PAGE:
Newly released surveillance footage appears to support the Broward sheriff’s account that a campus deputy rushed to the Parkland high school building where a mass shooting was unfolding — but never entered to engage the gunman.

Authorities on Thursday released the video showing Deputy Scot Peterson and a civilian security guard hurrying on a golf cart to Building 12 at Marjory Stoneman Douglas High in the initial moments of what became Florida’s deadliest school shooting.

But as shooter Nikolas Cruz remained inside for another four minutes — killing 17 people and wounding 15 — Peterson appeared to remain around the southeast corner of the building.

“The video speaks for itself. His actions were enough to warrant an internal affairs investigation, as requested by Sheriff Scott Israel on Feb. 21. After being suspended without pay, Peterson chose to resign and immediately retired rather than face possible termination,” the department said in a brief statement with the video’s release.

Citing “strong public interest,” a Broward judge last week ordered public release of the four video clips from the surveillance system at Marjory Stoneman Douglas High. The 27-minute video file does not show the carnage inside Building 12, and only provides a limited snapshot — mostly focused on Peterson — of the overall law-enforcement response to the mass shooting.

The release of the video stemmed from a lawsuit filed by the Miami Herald, the South Florida Sun-Sentinel and other media outlets against the Broward Sheriff’s Office and the Broward County school district, seeking release of video clips so that the public can “be given the first-hand opportunity to review and evaluate the video and the actions of its government officials.”

Cruz, 19, is awaiting trial on 17 counts of first-degree murder. Prosecutors are seeking the death penalty.

Exactly how the Broward Sheriff’s Office responded in the initial moments of the Feb. 14. massacre has been the focus of extensive national criticism. BSO policy calls for deputies to engage an active shooter and eliminate the threat, but does not explicitly say an officer “must” enter a building.

Peterson, shortly after he resigned, insisted that he followed BSO training, establishing a “tactical position” because he believed the gunfire was coming from outside the building. His lawyer said that an eye witness and the video from the school’s surveillance system “will exonerate him of any sub-par performance.”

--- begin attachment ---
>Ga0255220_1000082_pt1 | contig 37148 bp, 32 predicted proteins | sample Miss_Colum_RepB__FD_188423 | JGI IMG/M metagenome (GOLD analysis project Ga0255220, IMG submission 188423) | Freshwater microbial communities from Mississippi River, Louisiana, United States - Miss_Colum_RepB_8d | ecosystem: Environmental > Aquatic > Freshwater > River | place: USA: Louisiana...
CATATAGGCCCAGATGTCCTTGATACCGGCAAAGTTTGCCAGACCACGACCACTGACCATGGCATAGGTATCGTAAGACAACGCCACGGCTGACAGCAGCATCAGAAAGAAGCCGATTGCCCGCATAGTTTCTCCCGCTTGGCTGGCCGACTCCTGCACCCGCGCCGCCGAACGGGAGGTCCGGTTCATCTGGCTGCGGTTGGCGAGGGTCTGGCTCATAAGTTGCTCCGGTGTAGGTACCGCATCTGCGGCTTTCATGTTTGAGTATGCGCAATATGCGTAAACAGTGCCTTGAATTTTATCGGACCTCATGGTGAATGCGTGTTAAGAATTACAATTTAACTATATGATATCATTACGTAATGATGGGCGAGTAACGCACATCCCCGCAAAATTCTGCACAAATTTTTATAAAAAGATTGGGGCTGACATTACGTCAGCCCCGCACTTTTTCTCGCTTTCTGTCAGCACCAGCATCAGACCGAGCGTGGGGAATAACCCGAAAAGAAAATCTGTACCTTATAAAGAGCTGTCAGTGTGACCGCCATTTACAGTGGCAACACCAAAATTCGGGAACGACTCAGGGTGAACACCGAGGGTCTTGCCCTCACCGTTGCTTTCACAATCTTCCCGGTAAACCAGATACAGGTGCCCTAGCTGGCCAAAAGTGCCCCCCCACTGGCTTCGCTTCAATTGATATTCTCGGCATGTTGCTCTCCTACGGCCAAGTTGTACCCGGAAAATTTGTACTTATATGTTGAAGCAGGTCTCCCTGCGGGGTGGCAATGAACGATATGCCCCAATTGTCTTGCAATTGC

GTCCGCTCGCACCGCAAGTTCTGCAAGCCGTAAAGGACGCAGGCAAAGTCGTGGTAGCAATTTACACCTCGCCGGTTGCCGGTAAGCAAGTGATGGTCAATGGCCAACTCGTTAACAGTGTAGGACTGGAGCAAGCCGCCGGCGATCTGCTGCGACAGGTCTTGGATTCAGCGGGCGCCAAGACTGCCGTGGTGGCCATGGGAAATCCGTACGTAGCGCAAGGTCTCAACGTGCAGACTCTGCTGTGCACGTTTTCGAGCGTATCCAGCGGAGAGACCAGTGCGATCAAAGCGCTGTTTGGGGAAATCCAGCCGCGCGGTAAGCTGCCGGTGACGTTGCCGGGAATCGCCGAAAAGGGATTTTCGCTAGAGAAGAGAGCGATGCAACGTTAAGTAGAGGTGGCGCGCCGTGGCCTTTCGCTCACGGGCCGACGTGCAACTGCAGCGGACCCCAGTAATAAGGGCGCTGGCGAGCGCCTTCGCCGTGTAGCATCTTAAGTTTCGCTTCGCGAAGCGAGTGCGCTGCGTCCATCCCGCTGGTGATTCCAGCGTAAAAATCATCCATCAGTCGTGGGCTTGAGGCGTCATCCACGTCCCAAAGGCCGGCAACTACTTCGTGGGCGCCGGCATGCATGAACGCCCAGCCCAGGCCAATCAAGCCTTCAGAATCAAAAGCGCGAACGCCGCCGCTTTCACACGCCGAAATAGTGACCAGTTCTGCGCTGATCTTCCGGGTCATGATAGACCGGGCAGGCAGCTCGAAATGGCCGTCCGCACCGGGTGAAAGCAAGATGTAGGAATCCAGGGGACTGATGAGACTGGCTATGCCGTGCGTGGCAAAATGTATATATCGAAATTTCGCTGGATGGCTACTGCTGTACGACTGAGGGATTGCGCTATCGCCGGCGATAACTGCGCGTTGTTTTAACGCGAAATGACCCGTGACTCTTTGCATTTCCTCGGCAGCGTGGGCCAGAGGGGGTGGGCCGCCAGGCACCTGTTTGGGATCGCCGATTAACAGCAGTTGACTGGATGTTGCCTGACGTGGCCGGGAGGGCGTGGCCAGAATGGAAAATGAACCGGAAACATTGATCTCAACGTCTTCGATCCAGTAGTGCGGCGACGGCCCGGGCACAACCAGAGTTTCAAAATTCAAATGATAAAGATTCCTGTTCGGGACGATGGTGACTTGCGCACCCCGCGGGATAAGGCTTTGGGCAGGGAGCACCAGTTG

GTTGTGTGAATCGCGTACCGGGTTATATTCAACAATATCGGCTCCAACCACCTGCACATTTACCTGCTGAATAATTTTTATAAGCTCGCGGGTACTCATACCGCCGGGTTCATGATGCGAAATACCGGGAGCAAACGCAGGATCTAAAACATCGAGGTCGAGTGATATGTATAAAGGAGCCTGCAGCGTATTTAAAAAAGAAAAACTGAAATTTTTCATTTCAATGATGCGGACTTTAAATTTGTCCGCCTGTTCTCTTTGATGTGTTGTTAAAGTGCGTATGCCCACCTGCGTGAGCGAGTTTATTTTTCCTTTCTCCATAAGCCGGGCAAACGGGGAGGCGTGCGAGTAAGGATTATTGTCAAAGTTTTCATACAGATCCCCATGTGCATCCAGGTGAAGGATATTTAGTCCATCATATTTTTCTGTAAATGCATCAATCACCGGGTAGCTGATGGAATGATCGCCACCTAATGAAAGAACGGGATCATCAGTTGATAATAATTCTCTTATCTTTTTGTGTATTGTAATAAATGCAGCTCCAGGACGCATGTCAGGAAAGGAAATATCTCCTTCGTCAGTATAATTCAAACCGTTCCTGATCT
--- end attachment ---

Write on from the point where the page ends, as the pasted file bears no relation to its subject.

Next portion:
His attorney, Joseph DiRuzzo, could not be reached for comment Thursday.

The video clip begins shortly after gunfire erupted, with Peterson and civilian security monitor Kelvin Greenleaf walking with purpose outside an administration building, clearly alarmed by sounds. When the fire alarm is triggered — apparently by the smoke of the gunfire — the two begin running, get into a golf cart and speed toward Building 12.

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The angle of the remaining footage shows the two pull up to the southeast corner of Building 12 as what appears to be a group of students — the images are blurred under orders from the judge — seem to be moving about frantically on a lawn. Peterson and Greenleaf can be seen waving, then the school officer assumes a position that is partially obstructed by a pole.

The footage apparently shows Peterson remaining in that area for the next 20-plus minutes of the clip. “Do not approach the 12 or 1300 building, stay at least 500 feet away,” a panicked Peterson shouted as people screamed in the background, according to radio recordings released last week.

Greenleaf appears to leave the view. Other officers show up, though it is not clear from the video whether they are BSO or Coral Springs officers, and students are eventually led out of the building.

The footage does not show Cruz, who shot up the inside of the school for about six minutes. It took officers 11 minutes to finally enter the building from the time the shooting was first reported.

BSO initially resisted release of the video, but at a hearing in the media lawsuit last week, changed course and agreed the footage should be made public. The Broward State Attorney’s Office and the school district asked that it be kept secret, but decided against appealing the judge’s ruling.


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